(TheRedAlertNews.com) – This week, Austin-Bergstrom International Airport (ABIA) in Austin, Texas, sent out a fuel shortage warning, alerting passengers that they should arrive two hours early now while the state’s capital experiences an inflow of travelers.
The Monday alert also instructed arriving flights to land with more fuel than usual should the airport be unable to refuel the plane.
A spokesperson for ABIA, Sam Haynes, stated that since “the airport is seeing increased flight activity,” such alerts were becoming “a more regular occurrence.” Haynes continued, saying, “There are no immediate impacts to operations, but it’s possible flights could have to divert to refuel before landing at AUS.”
The news comes as frustrated passengers took to social media to express frustration at lines to get through security that wrapped around outside the airport as they tried to make their flights.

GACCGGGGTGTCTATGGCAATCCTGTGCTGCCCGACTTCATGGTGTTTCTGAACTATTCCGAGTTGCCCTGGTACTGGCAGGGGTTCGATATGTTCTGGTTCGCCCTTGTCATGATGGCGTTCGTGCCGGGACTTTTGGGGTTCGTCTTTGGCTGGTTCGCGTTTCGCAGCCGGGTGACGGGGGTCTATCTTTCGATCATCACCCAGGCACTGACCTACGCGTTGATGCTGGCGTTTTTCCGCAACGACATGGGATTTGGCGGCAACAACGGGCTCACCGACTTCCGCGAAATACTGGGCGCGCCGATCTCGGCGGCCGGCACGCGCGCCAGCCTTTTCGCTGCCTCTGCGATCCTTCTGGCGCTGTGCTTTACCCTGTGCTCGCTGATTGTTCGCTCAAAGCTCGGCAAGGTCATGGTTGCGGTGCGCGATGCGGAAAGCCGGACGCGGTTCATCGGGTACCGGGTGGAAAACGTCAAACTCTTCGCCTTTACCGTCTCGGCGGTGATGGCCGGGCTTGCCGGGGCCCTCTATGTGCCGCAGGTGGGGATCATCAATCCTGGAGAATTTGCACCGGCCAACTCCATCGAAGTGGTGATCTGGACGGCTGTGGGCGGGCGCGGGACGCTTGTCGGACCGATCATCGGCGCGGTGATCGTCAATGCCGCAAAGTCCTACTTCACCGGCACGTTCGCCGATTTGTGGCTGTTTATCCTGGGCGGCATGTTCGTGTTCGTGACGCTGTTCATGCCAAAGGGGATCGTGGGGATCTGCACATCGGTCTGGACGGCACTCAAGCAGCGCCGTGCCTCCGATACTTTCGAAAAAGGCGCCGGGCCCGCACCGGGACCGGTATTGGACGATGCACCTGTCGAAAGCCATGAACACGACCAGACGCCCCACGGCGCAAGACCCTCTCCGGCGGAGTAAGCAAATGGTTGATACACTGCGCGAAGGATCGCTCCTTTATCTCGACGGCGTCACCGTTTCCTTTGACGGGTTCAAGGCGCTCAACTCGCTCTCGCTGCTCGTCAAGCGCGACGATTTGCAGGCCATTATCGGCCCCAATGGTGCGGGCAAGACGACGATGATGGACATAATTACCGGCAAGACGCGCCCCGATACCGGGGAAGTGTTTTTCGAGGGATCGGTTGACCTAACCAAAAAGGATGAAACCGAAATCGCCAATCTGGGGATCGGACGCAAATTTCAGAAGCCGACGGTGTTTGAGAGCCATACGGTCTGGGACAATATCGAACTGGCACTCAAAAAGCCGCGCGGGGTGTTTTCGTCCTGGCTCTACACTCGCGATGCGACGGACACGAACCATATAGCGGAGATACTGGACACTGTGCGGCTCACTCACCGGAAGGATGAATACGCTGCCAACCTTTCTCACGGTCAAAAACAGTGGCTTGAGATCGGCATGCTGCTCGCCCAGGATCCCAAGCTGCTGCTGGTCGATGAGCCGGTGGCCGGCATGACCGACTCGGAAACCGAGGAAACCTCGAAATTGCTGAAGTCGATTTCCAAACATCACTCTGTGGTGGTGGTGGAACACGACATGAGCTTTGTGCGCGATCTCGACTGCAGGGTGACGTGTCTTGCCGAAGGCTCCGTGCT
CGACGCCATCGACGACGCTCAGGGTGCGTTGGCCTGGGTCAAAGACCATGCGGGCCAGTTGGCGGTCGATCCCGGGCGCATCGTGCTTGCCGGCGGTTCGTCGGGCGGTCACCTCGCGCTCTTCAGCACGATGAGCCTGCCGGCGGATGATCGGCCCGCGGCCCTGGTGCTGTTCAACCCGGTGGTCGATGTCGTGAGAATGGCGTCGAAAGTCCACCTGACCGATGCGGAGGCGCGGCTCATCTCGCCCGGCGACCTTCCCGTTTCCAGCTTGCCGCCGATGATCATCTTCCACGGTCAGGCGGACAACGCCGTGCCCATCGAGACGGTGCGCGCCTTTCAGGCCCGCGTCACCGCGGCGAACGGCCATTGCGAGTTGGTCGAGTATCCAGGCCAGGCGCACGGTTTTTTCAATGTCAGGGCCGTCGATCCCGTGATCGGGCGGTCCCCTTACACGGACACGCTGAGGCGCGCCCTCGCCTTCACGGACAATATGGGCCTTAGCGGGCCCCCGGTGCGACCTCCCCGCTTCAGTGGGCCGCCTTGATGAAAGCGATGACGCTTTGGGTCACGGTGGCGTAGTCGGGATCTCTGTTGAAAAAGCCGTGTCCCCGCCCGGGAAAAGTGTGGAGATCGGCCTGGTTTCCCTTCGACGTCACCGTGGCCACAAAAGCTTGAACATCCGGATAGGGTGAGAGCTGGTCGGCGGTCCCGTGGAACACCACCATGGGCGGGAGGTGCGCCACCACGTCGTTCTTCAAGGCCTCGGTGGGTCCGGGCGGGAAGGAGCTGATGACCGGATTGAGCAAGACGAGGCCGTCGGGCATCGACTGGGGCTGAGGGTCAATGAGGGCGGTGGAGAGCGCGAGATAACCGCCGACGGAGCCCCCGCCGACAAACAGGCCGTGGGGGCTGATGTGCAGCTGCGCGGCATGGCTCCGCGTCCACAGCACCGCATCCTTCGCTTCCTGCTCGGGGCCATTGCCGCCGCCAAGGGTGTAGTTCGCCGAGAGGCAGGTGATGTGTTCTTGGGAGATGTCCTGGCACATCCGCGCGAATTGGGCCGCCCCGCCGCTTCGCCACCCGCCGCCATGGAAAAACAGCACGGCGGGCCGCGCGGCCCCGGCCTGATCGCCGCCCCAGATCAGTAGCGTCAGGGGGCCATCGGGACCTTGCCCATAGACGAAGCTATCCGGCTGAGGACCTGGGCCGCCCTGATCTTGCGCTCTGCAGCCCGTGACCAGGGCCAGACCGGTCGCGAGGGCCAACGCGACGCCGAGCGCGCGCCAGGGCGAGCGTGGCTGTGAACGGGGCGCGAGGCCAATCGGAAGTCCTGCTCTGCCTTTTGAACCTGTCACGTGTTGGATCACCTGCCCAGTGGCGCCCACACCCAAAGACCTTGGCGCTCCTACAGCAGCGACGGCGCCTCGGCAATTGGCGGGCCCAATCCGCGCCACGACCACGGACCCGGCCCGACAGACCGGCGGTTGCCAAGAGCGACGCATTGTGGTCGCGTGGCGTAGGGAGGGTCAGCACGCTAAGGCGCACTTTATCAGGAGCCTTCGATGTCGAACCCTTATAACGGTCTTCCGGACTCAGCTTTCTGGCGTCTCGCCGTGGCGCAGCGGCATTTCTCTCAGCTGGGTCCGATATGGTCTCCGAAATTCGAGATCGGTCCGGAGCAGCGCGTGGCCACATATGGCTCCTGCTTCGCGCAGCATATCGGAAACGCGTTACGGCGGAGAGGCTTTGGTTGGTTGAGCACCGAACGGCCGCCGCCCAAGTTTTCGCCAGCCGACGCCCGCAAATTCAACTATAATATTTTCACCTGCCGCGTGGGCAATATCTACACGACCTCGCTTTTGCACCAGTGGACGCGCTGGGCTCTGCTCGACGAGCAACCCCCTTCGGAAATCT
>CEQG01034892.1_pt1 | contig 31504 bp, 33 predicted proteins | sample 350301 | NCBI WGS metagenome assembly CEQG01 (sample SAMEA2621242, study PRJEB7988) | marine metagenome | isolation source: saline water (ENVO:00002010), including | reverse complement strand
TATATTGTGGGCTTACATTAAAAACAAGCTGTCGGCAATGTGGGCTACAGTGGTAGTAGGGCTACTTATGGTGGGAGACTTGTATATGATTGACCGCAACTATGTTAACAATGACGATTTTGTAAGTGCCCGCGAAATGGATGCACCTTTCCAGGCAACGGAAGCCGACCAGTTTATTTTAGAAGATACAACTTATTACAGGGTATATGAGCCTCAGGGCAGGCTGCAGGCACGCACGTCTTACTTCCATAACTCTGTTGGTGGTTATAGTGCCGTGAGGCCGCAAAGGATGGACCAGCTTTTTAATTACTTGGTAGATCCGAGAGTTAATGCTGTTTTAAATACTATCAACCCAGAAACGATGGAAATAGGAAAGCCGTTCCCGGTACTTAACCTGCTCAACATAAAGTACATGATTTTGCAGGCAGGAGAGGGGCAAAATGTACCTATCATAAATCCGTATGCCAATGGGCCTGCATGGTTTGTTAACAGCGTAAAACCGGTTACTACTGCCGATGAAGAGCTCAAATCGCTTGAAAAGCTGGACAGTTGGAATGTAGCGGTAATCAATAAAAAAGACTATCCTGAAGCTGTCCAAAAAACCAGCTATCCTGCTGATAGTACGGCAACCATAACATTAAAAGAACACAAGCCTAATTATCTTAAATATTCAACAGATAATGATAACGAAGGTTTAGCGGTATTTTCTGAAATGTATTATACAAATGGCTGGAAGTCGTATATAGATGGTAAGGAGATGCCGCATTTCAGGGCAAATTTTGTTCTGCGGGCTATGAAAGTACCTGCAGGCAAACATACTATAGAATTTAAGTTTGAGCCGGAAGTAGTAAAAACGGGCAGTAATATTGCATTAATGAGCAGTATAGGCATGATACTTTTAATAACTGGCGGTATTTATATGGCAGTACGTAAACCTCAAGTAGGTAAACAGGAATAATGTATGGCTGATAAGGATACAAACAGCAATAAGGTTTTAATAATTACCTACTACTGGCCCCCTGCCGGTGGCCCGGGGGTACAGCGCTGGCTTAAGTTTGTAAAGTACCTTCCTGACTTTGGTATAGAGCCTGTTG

ABIA also carries less fuel than the industry average of 5 to 7 days, only carrying 2 to 3 days of fuel. However, this could change as the airport is currently finalizing a new fuel storage facility.
The 23-year-old airport was built to handle approximately 11 million passengers a year, a figure that it will eclipse in 2022. Annually the airport records an increase in passengers during SXSW — which concluded on March 20 — and the Austin City Limits music festival, the city’s two major events. But a handful of other events also make it necessary for Austin to have a major airport.
However, the fuel shortage isn’t only exacerbated by these events. Instead, it represents the growing pains of the city that is increasing by an estimated 145 people per day, or 53,266 per year.
Another reason the airport is exhausting its capacity frequently has to do with more companies and people moving to the state, something the airport addressed in statements earlier this year.
“As more people and businesses move to Austin and Central Texas, AUS has experienced a rising demand for air travel, with early projections for 2022 passenger volumes meeting similar record-breaking numbers experienced in 2019, which saw over 17 million passengers fly out of AUS.”